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Like a poker player with nerves of steel, the multi-talented Ned Evett—singer, songwriter, guitarist, sculptor—has, for his sixth solo album, created an Americana masterpiece in Treehouse (Raging Krill Records), produced by Adrian Belew.
Ned Evett is the winner of the 2003 North American Rock Guitar competition (which resulted in a PBS documentary). He opened for Joe Satriani (who calls Ned “a monster guitarist”) on a mammoth six-month international tour that started in 2010. Trained classically, he plays his own invention, a fretless glass guitar, in a unique fingerpicking style (no guitar picks were used in the building of this Treehouse).
The compositional prowess exhibited by Ned Evett on Treehouse is proof positive he is so much more than the brilliant guitarist upon which he’s made his reputation. His goal going in was to spotlight his unique vocals and songwriting. Consider that goal accomplished. Evett has reached way down deep into the heart of human emotion, chronicling his relationship with the open road and the losses sustained in an effort to create such a profound work. “Don’t Despair,” for instance, contains a universal message tinged with regret yet with hope for the future.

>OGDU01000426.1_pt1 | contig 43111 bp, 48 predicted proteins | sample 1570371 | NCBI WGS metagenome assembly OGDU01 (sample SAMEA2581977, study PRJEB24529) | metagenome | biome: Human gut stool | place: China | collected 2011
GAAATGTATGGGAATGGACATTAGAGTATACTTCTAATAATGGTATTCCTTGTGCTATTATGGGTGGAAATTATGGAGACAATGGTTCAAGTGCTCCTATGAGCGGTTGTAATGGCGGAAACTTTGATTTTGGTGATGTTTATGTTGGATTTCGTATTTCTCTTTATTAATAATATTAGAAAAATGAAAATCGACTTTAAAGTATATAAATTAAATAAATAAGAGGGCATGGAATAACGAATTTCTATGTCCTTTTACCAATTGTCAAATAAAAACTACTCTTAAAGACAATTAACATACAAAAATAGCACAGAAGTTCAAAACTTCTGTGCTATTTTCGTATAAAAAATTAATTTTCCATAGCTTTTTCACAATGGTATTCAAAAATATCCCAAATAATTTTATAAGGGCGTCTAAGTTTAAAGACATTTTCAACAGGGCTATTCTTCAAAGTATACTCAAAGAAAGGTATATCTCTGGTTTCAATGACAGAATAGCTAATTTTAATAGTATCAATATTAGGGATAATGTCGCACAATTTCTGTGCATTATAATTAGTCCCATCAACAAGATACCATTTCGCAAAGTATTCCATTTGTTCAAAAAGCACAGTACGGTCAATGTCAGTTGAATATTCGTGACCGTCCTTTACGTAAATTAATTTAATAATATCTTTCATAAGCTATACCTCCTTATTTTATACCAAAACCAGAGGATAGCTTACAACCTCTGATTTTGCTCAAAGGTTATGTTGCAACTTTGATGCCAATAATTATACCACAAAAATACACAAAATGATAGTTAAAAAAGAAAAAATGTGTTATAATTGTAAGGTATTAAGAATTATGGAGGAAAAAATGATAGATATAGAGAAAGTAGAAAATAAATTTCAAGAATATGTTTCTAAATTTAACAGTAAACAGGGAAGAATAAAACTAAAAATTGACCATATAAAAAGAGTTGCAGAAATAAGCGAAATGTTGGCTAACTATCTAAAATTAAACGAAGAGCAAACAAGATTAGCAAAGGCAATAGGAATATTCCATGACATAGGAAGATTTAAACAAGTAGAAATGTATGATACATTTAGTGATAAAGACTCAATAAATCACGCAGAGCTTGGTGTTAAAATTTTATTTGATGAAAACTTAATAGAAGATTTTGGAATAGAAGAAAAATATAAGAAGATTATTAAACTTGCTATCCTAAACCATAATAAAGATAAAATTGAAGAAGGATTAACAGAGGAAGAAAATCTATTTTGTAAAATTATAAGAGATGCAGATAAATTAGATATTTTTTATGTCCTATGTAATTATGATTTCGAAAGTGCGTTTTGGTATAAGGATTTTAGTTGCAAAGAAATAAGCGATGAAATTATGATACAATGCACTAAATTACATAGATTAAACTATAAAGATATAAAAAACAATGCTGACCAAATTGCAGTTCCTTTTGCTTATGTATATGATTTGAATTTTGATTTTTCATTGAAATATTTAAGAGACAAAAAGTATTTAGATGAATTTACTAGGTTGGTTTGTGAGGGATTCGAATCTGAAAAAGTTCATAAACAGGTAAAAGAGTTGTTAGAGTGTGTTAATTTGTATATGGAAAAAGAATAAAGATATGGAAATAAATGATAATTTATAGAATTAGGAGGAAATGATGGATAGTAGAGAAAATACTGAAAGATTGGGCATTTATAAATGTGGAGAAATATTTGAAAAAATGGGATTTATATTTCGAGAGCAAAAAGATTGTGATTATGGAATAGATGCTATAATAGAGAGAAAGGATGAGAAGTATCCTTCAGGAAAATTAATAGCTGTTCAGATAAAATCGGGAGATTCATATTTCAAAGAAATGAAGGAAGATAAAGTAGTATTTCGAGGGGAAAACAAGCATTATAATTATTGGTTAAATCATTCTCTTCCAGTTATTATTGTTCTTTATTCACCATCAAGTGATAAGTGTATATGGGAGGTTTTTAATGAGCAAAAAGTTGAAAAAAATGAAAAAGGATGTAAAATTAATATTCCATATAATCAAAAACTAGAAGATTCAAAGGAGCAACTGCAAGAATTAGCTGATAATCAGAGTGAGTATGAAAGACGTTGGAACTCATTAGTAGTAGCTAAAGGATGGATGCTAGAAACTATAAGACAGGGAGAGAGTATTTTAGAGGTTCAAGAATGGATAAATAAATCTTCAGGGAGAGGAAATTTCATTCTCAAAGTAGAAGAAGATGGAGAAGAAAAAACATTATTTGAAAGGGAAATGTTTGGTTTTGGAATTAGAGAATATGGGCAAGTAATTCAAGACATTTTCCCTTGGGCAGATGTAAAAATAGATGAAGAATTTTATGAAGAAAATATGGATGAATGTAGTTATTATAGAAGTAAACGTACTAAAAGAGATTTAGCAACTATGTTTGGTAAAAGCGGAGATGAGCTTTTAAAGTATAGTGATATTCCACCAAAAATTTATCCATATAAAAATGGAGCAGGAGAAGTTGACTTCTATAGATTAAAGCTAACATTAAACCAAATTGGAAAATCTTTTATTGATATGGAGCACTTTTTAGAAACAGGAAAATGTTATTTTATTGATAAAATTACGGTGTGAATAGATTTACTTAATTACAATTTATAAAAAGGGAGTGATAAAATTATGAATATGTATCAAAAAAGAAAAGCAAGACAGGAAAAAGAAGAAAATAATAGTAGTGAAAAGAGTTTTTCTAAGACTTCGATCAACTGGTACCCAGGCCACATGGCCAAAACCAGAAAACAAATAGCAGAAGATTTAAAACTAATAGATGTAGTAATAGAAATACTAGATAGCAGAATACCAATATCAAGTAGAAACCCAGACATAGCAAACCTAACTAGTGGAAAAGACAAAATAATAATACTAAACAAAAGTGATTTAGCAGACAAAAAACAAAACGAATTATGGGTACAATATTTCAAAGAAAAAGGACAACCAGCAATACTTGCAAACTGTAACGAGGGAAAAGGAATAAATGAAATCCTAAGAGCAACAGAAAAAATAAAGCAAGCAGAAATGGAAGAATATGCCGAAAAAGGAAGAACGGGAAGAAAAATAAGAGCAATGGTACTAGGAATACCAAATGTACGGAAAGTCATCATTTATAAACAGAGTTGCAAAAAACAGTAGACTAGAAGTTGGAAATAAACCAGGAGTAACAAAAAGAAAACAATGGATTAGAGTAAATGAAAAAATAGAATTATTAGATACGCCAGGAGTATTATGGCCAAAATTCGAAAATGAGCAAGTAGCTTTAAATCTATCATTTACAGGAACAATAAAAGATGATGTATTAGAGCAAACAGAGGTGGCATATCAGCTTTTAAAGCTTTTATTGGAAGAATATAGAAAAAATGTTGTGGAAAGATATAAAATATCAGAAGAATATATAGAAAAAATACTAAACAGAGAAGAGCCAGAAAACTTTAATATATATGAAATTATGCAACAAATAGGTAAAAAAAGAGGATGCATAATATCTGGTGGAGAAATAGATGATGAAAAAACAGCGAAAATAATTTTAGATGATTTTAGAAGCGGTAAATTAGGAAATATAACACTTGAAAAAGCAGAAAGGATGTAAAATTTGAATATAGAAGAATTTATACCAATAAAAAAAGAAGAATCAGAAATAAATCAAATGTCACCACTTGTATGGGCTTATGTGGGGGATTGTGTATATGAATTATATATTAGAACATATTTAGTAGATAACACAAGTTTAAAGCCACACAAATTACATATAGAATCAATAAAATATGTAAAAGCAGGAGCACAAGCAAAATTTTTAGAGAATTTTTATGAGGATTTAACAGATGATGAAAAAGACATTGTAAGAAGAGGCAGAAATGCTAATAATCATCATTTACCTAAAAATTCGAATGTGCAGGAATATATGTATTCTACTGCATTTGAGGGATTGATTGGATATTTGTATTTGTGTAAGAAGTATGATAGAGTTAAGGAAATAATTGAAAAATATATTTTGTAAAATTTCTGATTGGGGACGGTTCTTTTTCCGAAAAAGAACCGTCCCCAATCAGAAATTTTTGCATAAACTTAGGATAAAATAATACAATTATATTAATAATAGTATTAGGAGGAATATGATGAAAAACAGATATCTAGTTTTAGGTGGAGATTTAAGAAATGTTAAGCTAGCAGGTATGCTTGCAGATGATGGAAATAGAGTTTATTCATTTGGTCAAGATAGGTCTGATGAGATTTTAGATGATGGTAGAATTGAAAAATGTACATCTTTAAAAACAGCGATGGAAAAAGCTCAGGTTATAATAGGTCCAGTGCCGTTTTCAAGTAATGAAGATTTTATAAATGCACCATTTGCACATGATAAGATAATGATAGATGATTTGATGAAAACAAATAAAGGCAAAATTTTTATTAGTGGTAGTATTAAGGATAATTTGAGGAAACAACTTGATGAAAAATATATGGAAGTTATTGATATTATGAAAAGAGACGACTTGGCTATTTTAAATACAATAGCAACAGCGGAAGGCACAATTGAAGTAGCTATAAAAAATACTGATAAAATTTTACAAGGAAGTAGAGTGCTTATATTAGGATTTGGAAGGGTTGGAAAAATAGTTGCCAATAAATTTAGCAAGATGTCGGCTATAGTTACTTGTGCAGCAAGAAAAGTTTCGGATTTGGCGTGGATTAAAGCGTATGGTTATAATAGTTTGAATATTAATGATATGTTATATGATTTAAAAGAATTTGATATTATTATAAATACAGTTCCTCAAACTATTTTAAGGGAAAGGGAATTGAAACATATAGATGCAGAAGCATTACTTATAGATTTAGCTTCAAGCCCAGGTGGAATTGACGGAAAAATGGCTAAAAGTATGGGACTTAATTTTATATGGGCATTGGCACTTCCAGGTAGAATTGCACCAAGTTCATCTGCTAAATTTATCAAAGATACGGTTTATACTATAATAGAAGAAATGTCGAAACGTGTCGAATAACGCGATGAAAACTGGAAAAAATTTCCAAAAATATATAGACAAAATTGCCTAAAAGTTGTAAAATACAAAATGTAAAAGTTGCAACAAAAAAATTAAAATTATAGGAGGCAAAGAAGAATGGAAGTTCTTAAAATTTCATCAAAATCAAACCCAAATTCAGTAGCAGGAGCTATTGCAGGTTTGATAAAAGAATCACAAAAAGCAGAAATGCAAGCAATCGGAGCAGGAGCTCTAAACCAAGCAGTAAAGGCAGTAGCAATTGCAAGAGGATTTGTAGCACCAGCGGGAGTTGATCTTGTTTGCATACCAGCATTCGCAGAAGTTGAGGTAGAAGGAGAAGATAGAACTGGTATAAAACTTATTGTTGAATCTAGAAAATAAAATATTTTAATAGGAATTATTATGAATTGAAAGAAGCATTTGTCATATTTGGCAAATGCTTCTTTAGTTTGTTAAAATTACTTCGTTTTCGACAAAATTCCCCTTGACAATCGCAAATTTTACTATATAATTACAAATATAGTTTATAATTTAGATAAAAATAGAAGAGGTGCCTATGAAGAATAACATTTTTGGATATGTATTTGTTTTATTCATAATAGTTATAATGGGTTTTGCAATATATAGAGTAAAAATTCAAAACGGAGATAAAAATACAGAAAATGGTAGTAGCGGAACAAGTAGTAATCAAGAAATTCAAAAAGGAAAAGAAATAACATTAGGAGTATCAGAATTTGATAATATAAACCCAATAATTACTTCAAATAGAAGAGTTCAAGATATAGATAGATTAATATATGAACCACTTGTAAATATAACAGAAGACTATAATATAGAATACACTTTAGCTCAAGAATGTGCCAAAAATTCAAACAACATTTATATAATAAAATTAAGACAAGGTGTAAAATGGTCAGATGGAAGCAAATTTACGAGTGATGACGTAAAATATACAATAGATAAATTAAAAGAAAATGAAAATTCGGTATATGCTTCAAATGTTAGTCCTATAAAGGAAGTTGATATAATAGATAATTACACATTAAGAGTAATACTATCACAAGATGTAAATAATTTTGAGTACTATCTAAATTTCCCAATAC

Whether writing about the dissolution of his 20-year marriage or the realization that he’d just be facing economic hardship and loss had he remained in Boise, Treehouse is filled with gut-wrenching compositions offset by solid-cool rock’n’roll, folk whimsy and, of course, incredible chops.
While in Milan, Italy, touring with Satriani, he met former King Crimson guitarist Adrian Belew, who invited Ned to return to Nashville and work on this record. “In choosing to produce an artist,” says Belew, “I always use the same criteria: a) do I love the music? and b) can I contribute something of value? I was drawn to Ned’s unique blend of Americana styles of music, his songwriting, his voice, and his mastery of fretless guitar, a challenging instrument few people attempt. Ned came through like a champion on all accounts. Along the way we found something which is uniquely Ned, music I’m proud to be a part of and a new friendship. The joy of the experience shines through on every track. Thanks, Ned!”
With Malcolm Bruce on bass (son of Cream’s Jack Bruce), Lynn Williams on drums, Belew on piano and guitar (“Why Can’t I Believe”) and Ed Roth on organ (“Say Goodbye For Both Of Us” and “Just About Over This Time”), Treehouse rocks, then rolls, then soothes with thought-provoking class. From the wild “Dead On A Saturday Night” to the folksy rustic charm of “Say Goodbye For Both Of Us,” there’s a wide range of colors and attitudes on display.
“Because I play a freaky guitar,” Ned explains, “people sometimes brand me as just a guitar player. I mean, I’ve certainly created that impression myself. But this is it for me. I had to write these songs. I put everything on the line moving to Nashville and making this record with Adrian. That’s why I’m all in on Treehouse.”